The organised labour, Thursday, renewed its opposition to the proposal by the Federal Government to concession the 22 Nigerian federal teaching hospitals.
Labour told the government that health remains the foundation of development around the world and should not be for profit-making venture.
Comrade Ayuba Wabba, president of the Nigeria Labour Congress, NLC, spoke at the 2019 Federal Capital Territory, FCT, Nurses Week/Scientific workshop in Abuja, said if the government was allowed to concession the teaching hospitals, it could lead to exorbitant cost of medical treatment beyond the capacity of majority of Nigerians.
Wabba, at the workshop organized by the National Association of Nigeria Nurses and Midwives, FCT, Council, said what the government should do was to invite the private sector to invest, establish new hospitals and not to take over existing public hospitals.
He faulted the recent recommendations by the Infrastructure Concession, Regulatory Commission, ICRC, that the 22 teaching hospitals in country be concessioned, noting that the previous attempt to privatise the National Truama Centre in Gwagwalada, Abuja, was thwarted by the health workers union.
Wabba said: “For us to attain universal health coverage, certainly nurses who are the backbone of the preventive and curative medical services must be given the place in policy development.
“I am very happy that this year’s FCT Nurses week is taking place at this auspicious time when we are being challenged by a lot of policies that, by my estimation, and with our experience, having travelled round the world, may not actually deliver quality health services. In fact, it will alienate more and more people.
“One of such policies is the recent decision by the Infrastructure Concession and Regulatory Commission, ICRC, that it has granted the Federal Ministry of Health the nod to concession 22 tertiary health institutions. This is unacceptable.”
The NLC president said at the inception of the present administration, there were proposals for privatization of healthcare but noted that President Muhammadu Buhari openly stated that he was against the privatization of healthcare in the country.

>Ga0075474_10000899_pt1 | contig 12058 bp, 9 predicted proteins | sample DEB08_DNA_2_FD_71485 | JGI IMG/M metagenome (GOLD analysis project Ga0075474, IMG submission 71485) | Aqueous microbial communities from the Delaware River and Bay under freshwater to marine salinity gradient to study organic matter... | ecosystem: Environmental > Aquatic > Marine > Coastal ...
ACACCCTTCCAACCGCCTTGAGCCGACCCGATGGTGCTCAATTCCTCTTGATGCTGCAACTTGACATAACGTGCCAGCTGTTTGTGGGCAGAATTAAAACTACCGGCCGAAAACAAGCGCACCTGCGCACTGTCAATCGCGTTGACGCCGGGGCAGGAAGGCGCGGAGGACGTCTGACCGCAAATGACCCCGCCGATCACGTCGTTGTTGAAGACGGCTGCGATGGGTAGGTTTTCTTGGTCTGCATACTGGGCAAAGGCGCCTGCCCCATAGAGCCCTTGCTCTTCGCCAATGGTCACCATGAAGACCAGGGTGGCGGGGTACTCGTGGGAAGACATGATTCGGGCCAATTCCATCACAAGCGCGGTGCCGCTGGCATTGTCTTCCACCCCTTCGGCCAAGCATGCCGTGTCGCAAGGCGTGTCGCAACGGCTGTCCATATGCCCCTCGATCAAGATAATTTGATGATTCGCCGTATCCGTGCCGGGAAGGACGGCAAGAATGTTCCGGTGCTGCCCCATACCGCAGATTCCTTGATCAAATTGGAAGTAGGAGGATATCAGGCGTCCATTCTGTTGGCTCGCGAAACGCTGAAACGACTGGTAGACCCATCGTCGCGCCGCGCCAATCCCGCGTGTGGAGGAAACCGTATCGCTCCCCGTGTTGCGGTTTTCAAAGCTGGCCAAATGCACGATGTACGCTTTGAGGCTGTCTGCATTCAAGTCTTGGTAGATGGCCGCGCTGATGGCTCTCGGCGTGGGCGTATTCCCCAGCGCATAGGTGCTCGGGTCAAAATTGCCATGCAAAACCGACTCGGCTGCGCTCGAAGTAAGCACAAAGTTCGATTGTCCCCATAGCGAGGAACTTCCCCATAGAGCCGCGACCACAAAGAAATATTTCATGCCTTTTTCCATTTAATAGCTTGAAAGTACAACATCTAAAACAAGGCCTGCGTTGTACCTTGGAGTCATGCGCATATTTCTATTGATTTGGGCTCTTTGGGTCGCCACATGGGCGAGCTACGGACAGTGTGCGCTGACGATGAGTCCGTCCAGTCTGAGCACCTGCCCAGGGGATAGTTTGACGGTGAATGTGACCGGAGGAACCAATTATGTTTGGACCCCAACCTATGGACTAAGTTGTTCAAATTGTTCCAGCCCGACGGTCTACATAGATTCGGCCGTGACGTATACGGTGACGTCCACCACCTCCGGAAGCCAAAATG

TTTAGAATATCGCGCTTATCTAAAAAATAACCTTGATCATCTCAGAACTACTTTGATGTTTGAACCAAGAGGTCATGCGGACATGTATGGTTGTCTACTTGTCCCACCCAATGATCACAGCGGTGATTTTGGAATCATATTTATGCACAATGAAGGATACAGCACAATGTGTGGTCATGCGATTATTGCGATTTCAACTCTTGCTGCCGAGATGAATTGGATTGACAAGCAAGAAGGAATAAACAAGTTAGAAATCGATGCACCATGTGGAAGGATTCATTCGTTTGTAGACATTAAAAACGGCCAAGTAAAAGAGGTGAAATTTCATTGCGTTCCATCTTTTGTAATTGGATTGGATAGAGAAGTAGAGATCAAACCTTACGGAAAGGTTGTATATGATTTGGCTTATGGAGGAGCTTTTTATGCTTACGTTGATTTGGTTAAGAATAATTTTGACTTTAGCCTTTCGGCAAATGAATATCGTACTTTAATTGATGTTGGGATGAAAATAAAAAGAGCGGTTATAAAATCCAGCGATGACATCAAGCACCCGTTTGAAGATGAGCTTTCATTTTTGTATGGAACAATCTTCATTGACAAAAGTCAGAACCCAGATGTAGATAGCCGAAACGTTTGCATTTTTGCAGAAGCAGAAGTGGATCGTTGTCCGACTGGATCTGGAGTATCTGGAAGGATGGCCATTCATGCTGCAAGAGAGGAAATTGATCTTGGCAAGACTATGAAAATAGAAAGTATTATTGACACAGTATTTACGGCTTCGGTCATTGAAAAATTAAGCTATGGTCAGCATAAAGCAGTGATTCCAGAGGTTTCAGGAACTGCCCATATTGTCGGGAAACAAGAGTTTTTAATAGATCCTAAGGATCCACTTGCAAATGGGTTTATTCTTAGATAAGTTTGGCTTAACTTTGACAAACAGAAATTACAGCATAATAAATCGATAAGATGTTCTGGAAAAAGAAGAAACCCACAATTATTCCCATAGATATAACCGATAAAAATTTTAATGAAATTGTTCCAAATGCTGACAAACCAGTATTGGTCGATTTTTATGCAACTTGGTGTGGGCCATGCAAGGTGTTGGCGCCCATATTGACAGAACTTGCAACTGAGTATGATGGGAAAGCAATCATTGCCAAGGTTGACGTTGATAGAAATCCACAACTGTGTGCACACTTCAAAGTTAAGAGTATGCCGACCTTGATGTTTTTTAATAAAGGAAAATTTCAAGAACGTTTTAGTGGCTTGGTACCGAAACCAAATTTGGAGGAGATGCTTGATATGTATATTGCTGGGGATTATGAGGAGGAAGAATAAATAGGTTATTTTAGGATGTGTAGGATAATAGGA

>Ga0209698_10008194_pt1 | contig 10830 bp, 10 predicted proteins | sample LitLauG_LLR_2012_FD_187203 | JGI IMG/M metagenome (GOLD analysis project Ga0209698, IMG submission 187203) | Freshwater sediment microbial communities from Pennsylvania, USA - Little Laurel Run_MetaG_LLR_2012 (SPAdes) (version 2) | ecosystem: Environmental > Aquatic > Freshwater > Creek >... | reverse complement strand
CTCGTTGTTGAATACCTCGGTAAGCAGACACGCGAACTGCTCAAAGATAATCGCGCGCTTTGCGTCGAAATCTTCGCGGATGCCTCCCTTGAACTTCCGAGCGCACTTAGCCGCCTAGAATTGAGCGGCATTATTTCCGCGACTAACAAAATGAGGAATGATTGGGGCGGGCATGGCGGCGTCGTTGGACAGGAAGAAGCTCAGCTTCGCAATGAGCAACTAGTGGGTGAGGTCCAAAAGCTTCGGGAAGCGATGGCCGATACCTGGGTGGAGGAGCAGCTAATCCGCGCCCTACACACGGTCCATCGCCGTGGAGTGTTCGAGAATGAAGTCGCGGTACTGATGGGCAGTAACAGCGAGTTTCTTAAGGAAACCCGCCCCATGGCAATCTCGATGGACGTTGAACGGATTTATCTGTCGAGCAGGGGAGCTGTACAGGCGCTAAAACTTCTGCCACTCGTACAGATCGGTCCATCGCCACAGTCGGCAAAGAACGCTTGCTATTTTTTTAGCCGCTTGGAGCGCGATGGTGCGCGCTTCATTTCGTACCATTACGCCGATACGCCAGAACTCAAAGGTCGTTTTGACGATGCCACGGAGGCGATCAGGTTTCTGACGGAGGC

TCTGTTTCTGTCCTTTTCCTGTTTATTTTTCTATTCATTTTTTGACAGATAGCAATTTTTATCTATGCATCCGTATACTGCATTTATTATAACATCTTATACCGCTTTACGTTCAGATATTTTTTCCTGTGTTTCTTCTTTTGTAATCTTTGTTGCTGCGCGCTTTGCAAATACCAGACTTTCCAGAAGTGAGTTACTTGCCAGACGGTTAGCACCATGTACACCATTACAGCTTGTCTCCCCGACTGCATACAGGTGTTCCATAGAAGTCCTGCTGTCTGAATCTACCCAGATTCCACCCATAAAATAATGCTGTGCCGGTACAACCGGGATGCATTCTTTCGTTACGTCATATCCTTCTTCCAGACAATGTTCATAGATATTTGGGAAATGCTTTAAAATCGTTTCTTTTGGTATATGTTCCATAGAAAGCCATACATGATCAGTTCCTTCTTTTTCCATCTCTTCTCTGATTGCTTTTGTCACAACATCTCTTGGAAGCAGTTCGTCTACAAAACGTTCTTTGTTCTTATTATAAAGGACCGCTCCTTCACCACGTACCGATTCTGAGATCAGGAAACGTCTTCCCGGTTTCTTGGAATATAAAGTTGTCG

“But you can see that whereas they cannot pass through the door as the door is locked, they are coming through the backdoor, that is unacceptable,” he said.
Wabba explained that teaching hospital plays three major roles, including teaching, research and provision of tertiary health services.
“If you privatise or concession the tertiary health institutions, what do you hope to achieve? Because the two important components of research and teaching will certainly suffer.”
He said making healthcare for profit generation in a country such as Nigeria, where the inequality gap was so wide between the rich and the poor, would negatively affect affect many poor citizens that would not be able to access it.
He said: “Private hospitals should be for the rich, while public hospitals should left for us the majority who form about 80 percent of Nigerians,” he said.
Wabba reminded those pushing for the concession of health institutions that the primary duty of government was security and welfare of the people, adding that no government could afford to ignore the provision of good and affordable healthcare for its people.
In a welcome address, Comrade Deborah Yusufu, the FCT Chairman of Nurses Association, lamented the poor state of funding and facilities in most public hospitals in the capital city.
She pleaded with authorities to urgently release funds and clear the arrears of salaries and allowance owed health workers.
In a goodwill message, Biobelemoye Josiah, president of MHWUN, said if healthcare services were going to remain affordable for the poor, government must retain its stake in public-owned hospitals and not privatise them.
Josiah described as fraudulent, attempt by some persons to railroad the federal government into accepting to concession teaching hospitals under the guise that it improves better health service.
He said members of the unions in the health sector would begin consultations to forge a common front to oppose the concession plan.
“They have come again with the same sing-song that it is only when they privatise that their managerial skill will better the system. Sincerely speaking, they want to cover-up the over 35 years of mess in the health sector,” he said.